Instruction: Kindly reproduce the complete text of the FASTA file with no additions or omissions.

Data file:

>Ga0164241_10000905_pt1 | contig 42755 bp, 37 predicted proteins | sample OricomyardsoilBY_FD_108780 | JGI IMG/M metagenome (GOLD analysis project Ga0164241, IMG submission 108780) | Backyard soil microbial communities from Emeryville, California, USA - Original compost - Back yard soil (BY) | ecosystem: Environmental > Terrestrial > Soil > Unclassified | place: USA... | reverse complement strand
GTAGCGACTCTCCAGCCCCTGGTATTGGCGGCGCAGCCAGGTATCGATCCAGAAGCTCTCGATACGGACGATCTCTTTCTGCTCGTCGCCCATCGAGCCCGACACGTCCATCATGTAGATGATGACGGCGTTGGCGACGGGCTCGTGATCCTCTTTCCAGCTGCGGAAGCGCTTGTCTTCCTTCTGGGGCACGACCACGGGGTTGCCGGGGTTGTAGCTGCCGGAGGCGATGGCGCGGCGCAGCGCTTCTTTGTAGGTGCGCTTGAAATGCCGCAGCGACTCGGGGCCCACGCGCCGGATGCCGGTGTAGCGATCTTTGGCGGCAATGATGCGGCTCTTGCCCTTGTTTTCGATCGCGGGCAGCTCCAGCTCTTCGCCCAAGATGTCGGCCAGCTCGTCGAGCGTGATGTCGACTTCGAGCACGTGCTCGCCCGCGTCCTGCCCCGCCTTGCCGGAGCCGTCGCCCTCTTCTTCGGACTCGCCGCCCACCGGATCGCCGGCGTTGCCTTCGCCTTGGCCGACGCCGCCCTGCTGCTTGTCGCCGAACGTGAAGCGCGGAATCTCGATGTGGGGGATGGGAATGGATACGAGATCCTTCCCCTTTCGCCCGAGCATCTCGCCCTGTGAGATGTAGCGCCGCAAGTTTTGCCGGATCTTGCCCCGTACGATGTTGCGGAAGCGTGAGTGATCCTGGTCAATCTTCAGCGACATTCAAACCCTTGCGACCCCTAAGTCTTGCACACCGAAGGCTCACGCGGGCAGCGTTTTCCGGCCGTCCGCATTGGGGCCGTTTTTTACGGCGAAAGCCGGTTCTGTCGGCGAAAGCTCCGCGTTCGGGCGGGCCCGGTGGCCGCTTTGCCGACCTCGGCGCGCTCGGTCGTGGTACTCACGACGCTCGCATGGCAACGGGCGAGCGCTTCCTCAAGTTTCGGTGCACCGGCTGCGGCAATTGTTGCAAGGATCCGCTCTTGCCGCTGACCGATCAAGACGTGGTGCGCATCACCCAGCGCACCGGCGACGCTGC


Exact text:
>Ga0164241_10000905_pt1 | contig 42755 bp, 37 predicted proteins | sample OricomyardsoilBY_FD_108780 | JGI IMG/M metagenome (GOLD analysis project Ga0164241, IMG submission 108780) | Backyard soil microbial communities from Emeryville, California, USA - Original compost - Back yard soil (BY) | ecosystem: Environmental > Terrestrial > Soil > Unclassified | place: USA... | reverse complement strand
GTAGCGACTCTCCAGCCCCTGGTATTGGCGGCGCAGCCAGGTATCGATCCAGAAGCTCTCGATACGGACGATCTCTTTCTGCTCGTCGCCCATCGAGCCCGACACGTCCATCATGTAGATGATGACGGCGTTGGCGACGGGCTCGTGATCCTCTTTCCAGCTGCGGAAGCGCTTGTCTTCCTTCTGGGGCACGACCACGGGGTTGCCGGGGTTGTAGCTGCCGGAGGCGATGGCGCGGCGCAGCGCTTCTTTGTAGGTGCGCTTGAAATGCCGCAGCGACTCGGGGCCCACGCGCCGGATGCCGGTGTAGCGATCTTTGGCGGCAATGATGCGGCTCTTGCCCTTGTTTTCGATCGCGGGCAGCTCCAGCTCTTCGCCCAAGATGTCGGCCAGCTCGTCGAGCGTGATGTCGACTTCGAGCACGTGCTCGCCCGCGTCCTGCCCCGCCTTGCCGGAGCCGTCGCCCTCTTCTTCGGACTCGCCGCCCACCGGATCGCCGGCGTTGCCTTCGCCTTGGCCGACGCCGCCCTGCTGCTTGTCGCCGAACGTGAAGCGCGGAATCTCGATGTGGGGGATGGGAATGGATACGAGATCCTTCCCCTTTCGCCCGAGCATCTCGCCCTGTGAGATGTAGCGCCGCAAGTTTTGCCGGATCTTGCCCCGTACGATGTTGCGGAAGCGTGAGTGATCCTGGTCAATCTTCAGCGACATTCAAACCCTTGCGACCCCTAAGTCTTGCACACCGAAGGCTCACGCGGGCAGCGTTTTCCGGCCGTCCGCATTGGGGCCGTTTTTTACGGCGAAAGCCGGTTCTGTCGGCGAAAGCTCCGCGTTCGGGCGGGCCCGGTGGCCGCTTTGCCGACCTCGGCGCGCTCGGTCGTGGTACTCACGACGCTCGCATGGCAACGGGCGAGCGCTTCCTCAAGTTTCGGTGCACCGGCTGCGGCAATTGTTGCAAGGATCCGCTCTTGCCGCTGACCGATCAAGACGTGGTGCGCATCACCCAGCGCACCGGCGACGCTGC